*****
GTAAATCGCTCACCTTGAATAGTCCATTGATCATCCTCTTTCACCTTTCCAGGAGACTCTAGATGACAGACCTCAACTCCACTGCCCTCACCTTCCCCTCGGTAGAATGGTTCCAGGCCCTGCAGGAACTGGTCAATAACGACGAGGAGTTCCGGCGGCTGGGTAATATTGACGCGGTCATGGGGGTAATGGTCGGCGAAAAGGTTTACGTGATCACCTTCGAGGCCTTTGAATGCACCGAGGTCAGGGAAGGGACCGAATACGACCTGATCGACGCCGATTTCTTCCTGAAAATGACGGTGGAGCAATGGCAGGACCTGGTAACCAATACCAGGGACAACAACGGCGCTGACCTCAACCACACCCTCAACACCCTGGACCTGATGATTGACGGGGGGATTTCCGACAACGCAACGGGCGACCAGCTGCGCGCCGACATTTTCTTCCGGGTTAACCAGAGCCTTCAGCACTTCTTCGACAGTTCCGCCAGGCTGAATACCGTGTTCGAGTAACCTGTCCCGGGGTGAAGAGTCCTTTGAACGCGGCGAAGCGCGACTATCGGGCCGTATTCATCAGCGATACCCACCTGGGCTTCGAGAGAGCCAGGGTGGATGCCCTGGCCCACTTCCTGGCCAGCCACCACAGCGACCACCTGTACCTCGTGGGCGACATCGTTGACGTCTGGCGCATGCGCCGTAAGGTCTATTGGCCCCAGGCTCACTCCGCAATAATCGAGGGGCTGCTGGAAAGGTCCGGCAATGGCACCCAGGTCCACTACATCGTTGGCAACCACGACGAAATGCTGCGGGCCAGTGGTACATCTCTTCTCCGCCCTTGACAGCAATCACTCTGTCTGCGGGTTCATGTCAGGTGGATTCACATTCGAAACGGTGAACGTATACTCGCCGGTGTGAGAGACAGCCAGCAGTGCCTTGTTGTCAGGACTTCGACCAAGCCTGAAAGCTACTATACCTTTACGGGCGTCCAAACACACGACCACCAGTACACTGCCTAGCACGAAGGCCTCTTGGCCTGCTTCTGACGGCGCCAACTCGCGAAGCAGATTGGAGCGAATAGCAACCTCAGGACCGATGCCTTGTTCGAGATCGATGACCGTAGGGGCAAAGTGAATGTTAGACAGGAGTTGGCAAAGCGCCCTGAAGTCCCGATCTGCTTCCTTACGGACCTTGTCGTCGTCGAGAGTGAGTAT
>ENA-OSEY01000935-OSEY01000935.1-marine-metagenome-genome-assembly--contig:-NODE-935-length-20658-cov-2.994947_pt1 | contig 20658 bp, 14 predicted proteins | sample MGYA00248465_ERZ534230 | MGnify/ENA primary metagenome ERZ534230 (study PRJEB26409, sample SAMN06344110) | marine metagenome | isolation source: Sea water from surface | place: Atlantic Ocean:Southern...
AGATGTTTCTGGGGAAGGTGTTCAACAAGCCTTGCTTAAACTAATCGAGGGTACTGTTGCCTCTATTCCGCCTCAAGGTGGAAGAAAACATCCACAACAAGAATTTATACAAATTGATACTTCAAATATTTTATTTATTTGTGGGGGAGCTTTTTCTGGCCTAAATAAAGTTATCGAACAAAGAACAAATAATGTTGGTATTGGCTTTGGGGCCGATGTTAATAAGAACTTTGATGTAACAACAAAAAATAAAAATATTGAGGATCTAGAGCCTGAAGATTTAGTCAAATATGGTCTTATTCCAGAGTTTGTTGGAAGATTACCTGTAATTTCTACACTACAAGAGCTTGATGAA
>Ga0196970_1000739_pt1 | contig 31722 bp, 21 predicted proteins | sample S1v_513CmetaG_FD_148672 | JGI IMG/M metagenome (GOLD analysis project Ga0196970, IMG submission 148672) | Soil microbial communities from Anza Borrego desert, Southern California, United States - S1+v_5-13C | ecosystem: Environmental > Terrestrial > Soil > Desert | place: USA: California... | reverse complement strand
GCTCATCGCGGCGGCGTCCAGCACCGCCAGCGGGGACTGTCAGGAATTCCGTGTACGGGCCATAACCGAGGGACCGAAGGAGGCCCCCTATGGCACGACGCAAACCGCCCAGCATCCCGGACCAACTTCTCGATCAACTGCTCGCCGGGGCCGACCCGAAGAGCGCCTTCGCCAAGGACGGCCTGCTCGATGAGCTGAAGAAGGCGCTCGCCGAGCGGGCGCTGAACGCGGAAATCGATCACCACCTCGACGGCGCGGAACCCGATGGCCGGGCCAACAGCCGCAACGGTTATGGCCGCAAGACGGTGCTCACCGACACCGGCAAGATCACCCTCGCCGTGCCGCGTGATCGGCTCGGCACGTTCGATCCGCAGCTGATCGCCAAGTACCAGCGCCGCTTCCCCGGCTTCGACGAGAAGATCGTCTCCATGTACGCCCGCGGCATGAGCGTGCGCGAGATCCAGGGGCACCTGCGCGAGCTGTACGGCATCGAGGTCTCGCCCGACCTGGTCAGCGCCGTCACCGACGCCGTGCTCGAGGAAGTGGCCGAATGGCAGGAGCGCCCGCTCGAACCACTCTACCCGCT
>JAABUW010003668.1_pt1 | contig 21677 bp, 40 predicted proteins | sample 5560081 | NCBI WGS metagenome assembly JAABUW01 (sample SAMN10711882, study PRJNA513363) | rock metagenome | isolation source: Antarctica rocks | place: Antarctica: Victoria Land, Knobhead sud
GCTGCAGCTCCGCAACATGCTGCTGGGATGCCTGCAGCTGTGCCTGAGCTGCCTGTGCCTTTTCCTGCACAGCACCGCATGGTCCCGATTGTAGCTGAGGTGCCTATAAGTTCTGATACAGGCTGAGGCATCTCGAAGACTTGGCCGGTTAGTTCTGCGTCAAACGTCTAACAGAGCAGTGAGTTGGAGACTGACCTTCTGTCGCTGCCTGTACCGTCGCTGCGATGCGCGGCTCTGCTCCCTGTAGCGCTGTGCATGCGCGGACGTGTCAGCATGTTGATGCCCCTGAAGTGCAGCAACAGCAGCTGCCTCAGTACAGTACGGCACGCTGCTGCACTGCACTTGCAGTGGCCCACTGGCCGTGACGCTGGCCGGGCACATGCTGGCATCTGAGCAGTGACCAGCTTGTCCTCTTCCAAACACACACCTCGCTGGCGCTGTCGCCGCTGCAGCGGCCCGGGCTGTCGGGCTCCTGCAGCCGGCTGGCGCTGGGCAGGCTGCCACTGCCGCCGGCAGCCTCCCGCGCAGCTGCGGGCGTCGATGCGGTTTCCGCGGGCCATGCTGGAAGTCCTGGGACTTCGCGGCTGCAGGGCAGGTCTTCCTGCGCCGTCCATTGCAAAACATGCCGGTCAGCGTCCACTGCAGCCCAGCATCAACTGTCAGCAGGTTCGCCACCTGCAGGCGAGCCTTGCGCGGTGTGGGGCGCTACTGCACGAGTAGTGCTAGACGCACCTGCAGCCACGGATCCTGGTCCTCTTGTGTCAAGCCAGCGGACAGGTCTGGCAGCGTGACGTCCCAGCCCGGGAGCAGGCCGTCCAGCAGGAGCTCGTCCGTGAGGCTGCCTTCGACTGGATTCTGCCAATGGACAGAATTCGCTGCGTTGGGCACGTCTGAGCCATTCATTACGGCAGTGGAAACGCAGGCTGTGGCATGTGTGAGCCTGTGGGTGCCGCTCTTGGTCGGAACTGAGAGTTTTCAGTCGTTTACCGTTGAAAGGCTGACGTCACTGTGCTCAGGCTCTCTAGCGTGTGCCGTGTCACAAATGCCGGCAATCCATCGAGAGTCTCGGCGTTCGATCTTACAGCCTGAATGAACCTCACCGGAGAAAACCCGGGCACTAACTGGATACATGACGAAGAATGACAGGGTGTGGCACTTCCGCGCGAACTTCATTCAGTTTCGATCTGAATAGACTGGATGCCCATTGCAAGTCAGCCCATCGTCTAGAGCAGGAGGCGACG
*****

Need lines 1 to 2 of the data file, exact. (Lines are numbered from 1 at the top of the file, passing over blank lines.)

GTAAATCGCTCACCTTGAATAGTCCATTGATCATCCTCTTTCACCTTTCCAGGAGACTCTAGATGACAGACCTCAACTCCACTGCCCTCACCTTCCCCTCGGTAGAATGGTTCCAGGCCCTGCAGGAACTGGTCAATAACGACGAGGAGTTCCGGCGGCTGGGTAATATTGACGCGGTCATGGGGGTAATGGTCGGCGAAAAGGTTTACGTGATCACCTTCGAGGCCTTTGAATGCACCGAGGTCAGGGAAGGGACCGAATACGACCTGATCGACGCCGATTTCTTCCTGAAAATGACGGTGGAGCAATGGCAGGACCTGGTAACCAATACCAGGGACAACAACGGCGCTGACCTCAACCACACCCTCAACACCCTGGACCTGATGATTGACGGGGGGATTTCCGACAACGCAACGGGCGACCAGCTGCGCGCCGACATTTTCTTCCGGGTTAACCAGAGCCTTCAGCACTTCTTCGACAGTTCCGCCAGGCTGAATACCGTGTTCGAGTAACCTGTCCCGGGGTGAAGAGTCCTTTGAACGCGGCGAAGCGCGACTATCGGGCCGTATTCATCAGCGATACCCACCTGGGCTTCGAGAGAGCCAGGGTGGATGCCCTGGCCCACTTCCTGGCCAGCCACCACAGCGACCACCTGTACCTCGTGGGCGACATCGTTGACGTCTGGCGCATGCGCCGTAAGGTCTATTGGCCCCAGGCTCACTCCGCAATAATCGAGGGGCTGCTGGAAAGGTCCGGCAATGGCACCCAGGTCCACTACATCGTTGGCAACCACGACGAAATGCTGCGGGCCAGTGGTACATCTCTTCTCCGCCCTTGACAGCAATCACTCTGTCTGCGGGTTCATGTCAGGTGGATTCACATTCGAAACGGTGAACGTATACTCGCCGGTGTGAGAGACAGCCAGCAGTGCCTTGTTGTCAGGACTTCGACCAAGCCTGAAAGCTACTATACCTTTACGGGCGTCCAAACACACGACCACCAGTACACTGCCTAGCACGAAGGCCTCTTGGCCTGCTTCTGACGGCGCCAACTCGCGAAGCAGATTGGAGCGAATAGCAACCTCAGGACCGATGCCTTGTTCGAGATCGATGACCGTAGGGGCAAAGTGAATGTTAGACAGGAGTTGGCAAAGCGCCCTGAAGTCCCGATCTGCTTCCTTACGGACCTTGTCGTCGTCGAGAGTGAGTAT
>ENA-OSEY01000935-OSEY01000935.1-marine-metagenome-genome-assembly--contig:-NODE-935-length-20658-cov-2.994947_pt1 | contig 20658 bp, 14 predicted proteins | sample MGYA00248465_ERZ534230 | MGnify/ENA primary metagenome ERZ534230 (study PRJEB26409, sample SAMN06344110) | marine metagenome | isolation source: Sea water from surface | place: Atlantic Ocean:Southern...